Did you hear about the printer who received an e-mail asking for a PDF ASAP about MIS, CTP and UV? He visited a URL where he downloaded an RGB TIFF, but really needed a CMYK EPS. Don’t you just love printing acronyms? Below are some printing and printing-related terms that you may not be that familiar with if you’re new to this industry or work in related sectors. We’ll be running them occasionally. Hope they help you. And beware of mixing social media acronyms with printing jargon. I recently e-mailed a photo of myself to a non-printer explaining that in our industry it was called a PDF. The recipient thought I meant “Pretty Damn Funny!” Ouch!
An acid-proof protective coating applied to metal plates prior to etching.
Colour produced by light falling onto a surface, as compared to subtractive colour. The additive primary colours are red, green and blue.
An offset printing plate having a treated surface in order to reduce wear for extended use.
Fine powder lightly sprayed over the printed surface of coated paper as sheets leave a press. Also called Dust, Offset Powder, Powder and Spray Powder.
Roughest finish offered on offset paper.
Category of paperboard ranging in thickness from 15 to 48 points.
Image debossed, embossed or stamped, but not printed with ink or foil.
Sticking together of printed sheets, causing damage when the surfaces are separated.
A repeating registration problem in the printing stage of production. Or, a customer unhappy with the results of a printing project who refuses to accept it.
The effect produced by dusting wet ink after printing and using a metallic powder.
Burst Perfect Bind
To bind by forcing glue into notches along the spines of gathered signatures before affixing a cover. Also called Burst Bind, Notch Bind and Slotted Bind.
Register where ink colours meet precisely without overlapping or allowing space between, as compared to lap register. Also called Butt Fit and Kiss Register.
To make the surface of paper smooth by pressing it between rollers during manufacturing.
Thickness of paper or other substrate expressed in thousandths of an inch (mils or points), pages per inch (ppi), thousandths of a millimetre (microns) or pages per centimetre (ppc). Or, a device on a sheetfed press that detects double sheets or on a binding machine that detects missing signatures or inserts.
Selling unit of paper that may weigh anywhere from 20,000 to 100,000 pounds depending on which mill or merchant uses the term.
To bind using glue to hold signatures to a case made of binder board covered with fabric, plastic or leather. Also called Cloth Bind, Edition Bind, Hard Bind and most popular, Hard Cover.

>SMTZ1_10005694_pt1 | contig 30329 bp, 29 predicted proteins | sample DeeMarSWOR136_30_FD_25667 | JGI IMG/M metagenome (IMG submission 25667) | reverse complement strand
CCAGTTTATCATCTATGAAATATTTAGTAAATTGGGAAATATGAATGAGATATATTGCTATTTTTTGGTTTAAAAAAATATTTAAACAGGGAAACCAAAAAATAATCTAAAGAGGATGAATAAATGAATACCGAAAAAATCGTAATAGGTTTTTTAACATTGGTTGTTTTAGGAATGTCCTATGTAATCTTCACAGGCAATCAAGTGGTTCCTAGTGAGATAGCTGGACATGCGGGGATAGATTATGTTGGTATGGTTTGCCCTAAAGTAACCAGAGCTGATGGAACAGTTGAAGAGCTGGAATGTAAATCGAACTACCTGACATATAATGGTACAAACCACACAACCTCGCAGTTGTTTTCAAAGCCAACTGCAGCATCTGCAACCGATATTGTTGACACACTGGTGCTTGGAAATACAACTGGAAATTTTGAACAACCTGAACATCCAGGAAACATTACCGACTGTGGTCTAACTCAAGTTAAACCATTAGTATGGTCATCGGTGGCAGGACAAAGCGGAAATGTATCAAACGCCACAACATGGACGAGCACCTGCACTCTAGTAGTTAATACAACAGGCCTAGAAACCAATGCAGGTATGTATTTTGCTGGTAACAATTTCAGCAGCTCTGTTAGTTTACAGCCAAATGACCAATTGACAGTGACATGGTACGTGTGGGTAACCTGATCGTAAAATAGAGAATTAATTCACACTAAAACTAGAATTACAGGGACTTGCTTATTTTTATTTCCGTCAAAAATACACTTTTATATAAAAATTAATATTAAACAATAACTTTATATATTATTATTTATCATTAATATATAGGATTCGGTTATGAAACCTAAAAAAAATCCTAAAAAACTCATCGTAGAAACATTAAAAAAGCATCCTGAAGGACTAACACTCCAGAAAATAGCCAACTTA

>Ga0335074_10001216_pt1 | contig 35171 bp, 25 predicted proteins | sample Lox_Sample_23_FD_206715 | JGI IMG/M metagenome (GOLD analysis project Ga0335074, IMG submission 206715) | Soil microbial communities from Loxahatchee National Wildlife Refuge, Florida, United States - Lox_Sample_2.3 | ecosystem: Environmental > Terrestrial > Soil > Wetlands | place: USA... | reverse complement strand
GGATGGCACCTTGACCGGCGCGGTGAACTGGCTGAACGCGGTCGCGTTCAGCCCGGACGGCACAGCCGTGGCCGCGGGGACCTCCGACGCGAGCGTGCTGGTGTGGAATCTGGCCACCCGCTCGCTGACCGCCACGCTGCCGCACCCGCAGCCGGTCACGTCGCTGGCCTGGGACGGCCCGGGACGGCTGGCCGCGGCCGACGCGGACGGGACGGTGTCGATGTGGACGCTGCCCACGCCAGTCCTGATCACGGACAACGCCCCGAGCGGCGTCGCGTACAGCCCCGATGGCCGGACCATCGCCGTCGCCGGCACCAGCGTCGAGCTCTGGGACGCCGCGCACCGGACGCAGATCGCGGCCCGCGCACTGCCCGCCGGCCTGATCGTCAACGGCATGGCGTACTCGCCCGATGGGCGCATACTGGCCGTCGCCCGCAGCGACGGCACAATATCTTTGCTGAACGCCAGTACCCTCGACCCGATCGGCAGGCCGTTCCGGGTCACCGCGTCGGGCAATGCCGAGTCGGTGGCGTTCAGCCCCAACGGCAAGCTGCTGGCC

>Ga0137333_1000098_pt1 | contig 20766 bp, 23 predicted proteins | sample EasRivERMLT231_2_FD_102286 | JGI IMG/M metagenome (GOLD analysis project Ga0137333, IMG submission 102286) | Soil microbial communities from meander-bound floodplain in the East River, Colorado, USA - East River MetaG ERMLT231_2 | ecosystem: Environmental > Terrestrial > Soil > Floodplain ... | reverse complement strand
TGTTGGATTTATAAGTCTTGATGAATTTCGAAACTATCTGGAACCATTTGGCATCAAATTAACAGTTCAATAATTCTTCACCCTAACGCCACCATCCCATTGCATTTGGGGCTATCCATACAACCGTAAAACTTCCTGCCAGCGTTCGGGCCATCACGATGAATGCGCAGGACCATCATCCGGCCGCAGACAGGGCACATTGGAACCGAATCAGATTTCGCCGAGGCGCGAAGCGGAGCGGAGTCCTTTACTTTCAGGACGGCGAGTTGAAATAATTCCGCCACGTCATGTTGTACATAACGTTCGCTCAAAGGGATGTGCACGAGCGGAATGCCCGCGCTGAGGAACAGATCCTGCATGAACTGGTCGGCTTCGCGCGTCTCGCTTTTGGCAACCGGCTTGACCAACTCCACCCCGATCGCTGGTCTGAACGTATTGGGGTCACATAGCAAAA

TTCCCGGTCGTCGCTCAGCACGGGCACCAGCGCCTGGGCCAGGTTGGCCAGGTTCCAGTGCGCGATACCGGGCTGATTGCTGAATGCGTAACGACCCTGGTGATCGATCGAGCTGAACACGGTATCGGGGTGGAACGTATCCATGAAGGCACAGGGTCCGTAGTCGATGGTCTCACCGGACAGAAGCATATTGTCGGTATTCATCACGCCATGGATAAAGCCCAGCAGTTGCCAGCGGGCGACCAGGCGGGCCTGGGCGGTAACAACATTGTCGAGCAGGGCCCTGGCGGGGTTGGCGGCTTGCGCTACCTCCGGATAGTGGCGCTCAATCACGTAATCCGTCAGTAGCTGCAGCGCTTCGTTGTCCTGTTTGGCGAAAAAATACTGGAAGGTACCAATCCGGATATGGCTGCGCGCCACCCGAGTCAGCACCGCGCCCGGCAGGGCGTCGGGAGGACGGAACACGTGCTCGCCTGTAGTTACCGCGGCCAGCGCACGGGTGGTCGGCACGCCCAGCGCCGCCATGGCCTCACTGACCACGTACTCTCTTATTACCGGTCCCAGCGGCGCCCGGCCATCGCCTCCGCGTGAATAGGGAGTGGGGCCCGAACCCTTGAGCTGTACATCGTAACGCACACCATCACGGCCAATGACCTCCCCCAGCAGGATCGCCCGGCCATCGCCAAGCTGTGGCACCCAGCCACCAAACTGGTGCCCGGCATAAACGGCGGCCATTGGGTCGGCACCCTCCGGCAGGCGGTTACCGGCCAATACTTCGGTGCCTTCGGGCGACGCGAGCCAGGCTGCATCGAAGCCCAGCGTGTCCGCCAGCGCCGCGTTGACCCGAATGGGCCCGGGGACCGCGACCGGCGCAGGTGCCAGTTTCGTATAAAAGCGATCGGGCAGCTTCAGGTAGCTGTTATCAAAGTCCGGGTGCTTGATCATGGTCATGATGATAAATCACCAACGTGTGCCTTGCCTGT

High-gloss coated paper made by pressing the paper against a polished hot metal drum while the coating is still wet.
An alternate term for Elliptical Dot, so called because midtone dots touch at two points, so they look like links in a chain. A generic term for any midtone dots whose corners touch.
Deterioration of a printed image caused by ink that absorbs into paper too fast or has long exposure to the sun and wind, making printed images look dusty. Also called Crocking.
Technique of slightly reducing the size of an image to create a hairline trap or to outline. Also called Shrink and Skinny.
Strength of a colour as compared to how close it seems to neutral gray. Also called Depth, Intensity, Purity and Saturation.
Paper with a coating of clay and other substances that improves reflectivity and ink holdout. Mills produce coated paper in four major categories – cast, gloss, dull and matte.
Press sheets printed with photos or illustrations, but without type. Also called Shells.
The entire range of hues possible to reproduce using a specific device – such as a computer screen or system (such as four-colour process printing).
To keep paper in the pressroom for a few hours or days before printing so that its moisture level and temperature equal that of the pressroom. Also called Cure, Mature and Season.
Coarse cloth embedded in the glue along the spine of a book to increase strength of binding. Also called Gauze, Mull and Scrim.
Phenomenon of middle pages of a folded signature extending slightly beyond outside pages. Also called Feathering, Outpush, Pushout and Thrust.